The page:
Only a minute later, the same three players again came up with the goods. This time it was Carney who began the move, and Petrovski who provided the ball to Brosque, again outpacing his man; this time, the finish was most impressive, a right-footed jab into the far corner as Crews advanced in vain.
Carney was revelling in his central role, and found time to send a range-finder over the Perth bar himself on the half-hour mark. Three minutes later, Petrovski took centre stage, cutting inside Kovacevic superbly before shooting straight at Crews.
Although Harnwell – Perth’s best player of the opening period – and Robertson both forced saves from Bolton in the closing minutes of the half, Sydney maintained the upper hand until the interval. Crews was not left idle either; Petrovski, from a Corica pass, stung the Glory man’s hands on 40 minutes, and in injury time Carney dribbled beautifully through the midfield again, before trying a chip, which Crews managed to hold on to.
Although the second half began with a save by Bolton from Micevski, Sydney settled into the ascendancy soon afterwards. With Ceccoli now coming forward more often, there were plenty of opportunities on the left, and on 49 minutes Petrovski headed Ceccoli’s dangerous cross just wide.
Carney was everywhere. On 51 minutes, he squared the ball to the adventurous Milligan, who blazed over; a minute later, he spotted a gap at a free kick; on Steve Corica rolling the ball towards him, Carney released a thunderous shot which forced an acrobatic save from Crews.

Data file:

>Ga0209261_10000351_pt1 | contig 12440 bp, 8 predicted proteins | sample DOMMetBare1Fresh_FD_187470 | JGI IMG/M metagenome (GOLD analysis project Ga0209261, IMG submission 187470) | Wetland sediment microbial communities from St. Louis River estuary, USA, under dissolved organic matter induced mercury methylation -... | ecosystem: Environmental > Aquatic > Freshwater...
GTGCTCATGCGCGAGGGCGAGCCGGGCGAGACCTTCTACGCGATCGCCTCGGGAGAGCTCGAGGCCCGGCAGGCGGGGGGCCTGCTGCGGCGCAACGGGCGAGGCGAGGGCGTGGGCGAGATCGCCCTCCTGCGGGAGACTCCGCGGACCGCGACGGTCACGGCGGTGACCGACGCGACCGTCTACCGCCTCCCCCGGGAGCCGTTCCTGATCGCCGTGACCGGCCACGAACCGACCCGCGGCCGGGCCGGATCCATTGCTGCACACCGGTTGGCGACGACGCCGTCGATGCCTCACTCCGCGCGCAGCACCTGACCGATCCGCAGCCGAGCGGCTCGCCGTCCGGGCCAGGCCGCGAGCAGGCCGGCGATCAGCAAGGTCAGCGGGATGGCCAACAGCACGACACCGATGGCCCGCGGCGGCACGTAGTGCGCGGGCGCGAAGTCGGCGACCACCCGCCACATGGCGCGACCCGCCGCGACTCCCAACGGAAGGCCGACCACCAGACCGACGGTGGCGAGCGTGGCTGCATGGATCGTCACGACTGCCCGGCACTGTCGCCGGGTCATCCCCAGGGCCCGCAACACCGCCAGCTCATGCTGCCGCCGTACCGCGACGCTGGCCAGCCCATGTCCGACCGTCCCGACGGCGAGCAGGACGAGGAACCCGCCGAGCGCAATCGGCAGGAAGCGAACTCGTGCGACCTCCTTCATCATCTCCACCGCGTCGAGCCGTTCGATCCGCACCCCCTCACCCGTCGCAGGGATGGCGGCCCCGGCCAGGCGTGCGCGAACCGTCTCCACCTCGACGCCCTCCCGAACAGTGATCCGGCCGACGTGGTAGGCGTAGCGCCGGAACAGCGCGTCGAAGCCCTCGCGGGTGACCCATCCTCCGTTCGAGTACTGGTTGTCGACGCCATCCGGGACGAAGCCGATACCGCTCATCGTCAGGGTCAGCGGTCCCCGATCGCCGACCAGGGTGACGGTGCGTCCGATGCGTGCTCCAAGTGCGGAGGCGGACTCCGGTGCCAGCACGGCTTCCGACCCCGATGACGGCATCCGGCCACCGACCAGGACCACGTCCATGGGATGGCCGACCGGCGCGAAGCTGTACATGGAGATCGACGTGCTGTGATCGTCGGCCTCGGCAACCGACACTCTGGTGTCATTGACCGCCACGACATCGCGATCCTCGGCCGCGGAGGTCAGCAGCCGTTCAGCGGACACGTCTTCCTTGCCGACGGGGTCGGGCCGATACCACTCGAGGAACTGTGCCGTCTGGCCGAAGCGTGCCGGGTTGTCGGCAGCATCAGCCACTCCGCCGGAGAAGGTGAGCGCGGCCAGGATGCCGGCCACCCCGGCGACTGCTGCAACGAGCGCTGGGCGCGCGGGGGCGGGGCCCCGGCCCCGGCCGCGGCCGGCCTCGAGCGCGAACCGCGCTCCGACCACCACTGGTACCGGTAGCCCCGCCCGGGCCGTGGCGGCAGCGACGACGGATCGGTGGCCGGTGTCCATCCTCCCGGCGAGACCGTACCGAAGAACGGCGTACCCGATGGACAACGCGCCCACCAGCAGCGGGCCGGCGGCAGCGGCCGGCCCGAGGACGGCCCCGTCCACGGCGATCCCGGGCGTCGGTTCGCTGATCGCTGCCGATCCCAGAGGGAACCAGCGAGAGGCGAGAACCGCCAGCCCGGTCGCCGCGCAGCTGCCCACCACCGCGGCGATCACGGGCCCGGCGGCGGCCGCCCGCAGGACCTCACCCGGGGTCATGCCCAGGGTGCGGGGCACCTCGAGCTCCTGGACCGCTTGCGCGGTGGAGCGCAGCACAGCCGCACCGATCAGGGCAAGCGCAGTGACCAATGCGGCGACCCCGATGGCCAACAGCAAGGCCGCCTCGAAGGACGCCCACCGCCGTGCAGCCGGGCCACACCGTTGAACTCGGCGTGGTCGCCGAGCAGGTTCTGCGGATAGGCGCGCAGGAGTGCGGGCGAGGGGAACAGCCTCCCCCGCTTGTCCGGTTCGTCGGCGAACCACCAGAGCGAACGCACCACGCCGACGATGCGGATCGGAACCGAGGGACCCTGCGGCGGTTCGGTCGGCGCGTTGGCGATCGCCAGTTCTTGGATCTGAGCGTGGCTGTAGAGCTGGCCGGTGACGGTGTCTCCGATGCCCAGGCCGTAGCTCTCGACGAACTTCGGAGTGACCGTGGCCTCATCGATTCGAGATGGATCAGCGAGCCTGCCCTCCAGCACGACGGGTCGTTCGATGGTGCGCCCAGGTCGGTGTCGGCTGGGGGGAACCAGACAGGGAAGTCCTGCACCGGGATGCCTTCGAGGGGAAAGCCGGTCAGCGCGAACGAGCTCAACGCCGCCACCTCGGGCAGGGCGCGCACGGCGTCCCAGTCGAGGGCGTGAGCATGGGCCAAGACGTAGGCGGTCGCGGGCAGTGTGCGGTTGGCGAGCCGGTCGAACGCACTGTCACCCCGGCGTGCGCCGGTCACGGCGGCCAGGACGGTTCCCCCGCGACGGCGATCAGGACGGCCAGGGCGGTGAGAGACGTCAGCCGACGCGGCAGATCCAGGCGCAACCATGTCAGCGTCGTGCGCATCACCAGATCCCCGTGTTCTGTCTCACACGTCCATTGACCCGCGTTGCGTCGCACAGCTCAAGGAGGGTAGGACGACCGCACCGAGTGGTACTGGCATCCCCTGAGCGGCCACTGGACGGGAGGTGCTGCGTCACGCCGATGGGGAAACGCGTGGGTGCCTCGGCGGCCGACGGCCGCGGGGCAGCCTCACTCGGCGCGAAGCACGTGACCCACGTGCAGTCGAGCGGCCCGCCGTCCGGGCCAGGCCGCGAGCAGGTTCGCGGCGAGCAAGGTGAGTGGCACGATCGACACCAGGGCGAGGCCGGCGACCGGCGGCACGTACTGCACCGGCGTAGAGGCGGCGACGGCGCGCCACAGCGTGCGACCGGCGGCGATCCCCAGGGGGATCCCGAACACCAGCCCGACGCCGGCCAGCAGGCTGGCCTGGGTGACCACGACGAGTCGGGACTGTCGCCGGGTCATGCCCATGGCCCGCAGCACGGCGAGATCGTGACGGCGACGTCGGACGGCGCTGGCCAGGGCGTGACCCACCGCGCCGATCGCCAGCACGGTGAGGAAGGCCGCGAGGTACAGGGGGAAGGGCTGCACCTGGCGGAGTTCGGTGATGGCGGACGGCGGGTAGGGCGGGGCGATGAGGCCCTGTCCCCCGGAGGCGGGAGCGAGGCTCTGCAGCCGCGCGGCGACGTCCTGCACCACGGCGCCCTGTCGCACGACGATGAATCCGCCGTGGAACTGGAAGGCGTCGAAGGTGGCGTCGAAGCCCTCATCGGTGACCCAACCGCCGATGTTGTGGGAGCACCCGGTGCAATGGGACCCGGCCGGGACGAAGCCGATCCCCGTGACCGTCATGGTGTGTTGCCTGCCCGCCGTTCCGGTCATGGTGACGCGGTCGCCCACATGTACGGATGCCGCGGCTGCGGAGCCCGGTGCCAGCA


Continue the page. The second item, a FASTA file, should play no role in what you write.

The crosses from the left kept flying in; Petrovski connected with one of them, from Brosque, and volleyed into Crews’s arms; two minutes later, Sydney scored their third via the same route.
Neat lead-up work from Brosque set Carney free along Perth’s right-hand by-line; twisting cheekily around his man, Carney delivered a perfect cross, and this time Petrovski headed inexorably home. One of the finest team goals in Sydney FC’s short history.
On 62 minutes, shortly after Bolton had saved well from a Bertos free kick, Corica was replaced by David Zdrilic. Much of the virtue went out of Sydney FC from that point on; once again, the veteran midfielder had provided so many options in the centre of the park.
In an attempt to fill the void, Alex Brosque drifted into the centre more often following Corica’s exit; but the game was turning sterile. “Hey, Terry, time for Robbie!” yelled a wag in the western stand, on 70 minutes.
Terry Butcher soon obliged, sending home-town boy Robbie Middleby on for Brosque with 15 minutes to go. Middleby would, however, fail to make any significant progress on the left wing. Perth were rejuvenated somewhat towards the close by David Tarka’s move from defence into midfield, but they rarely looked like scoring. Few teams have looked so blunt in attack against Sydney FC – Ron Smith will have plenty of work to do in that area before the season begins.
Petrovski received a huge, and richly deserved, cheer as he left the field on 83 minutes, to be replaced by Jeremy Brockie on his return from injury. The minutes ticked by without incident, and Srebre Delovski’s whistle finally blew on a comprehensive Sydney FC victory. Roll on the semi-final!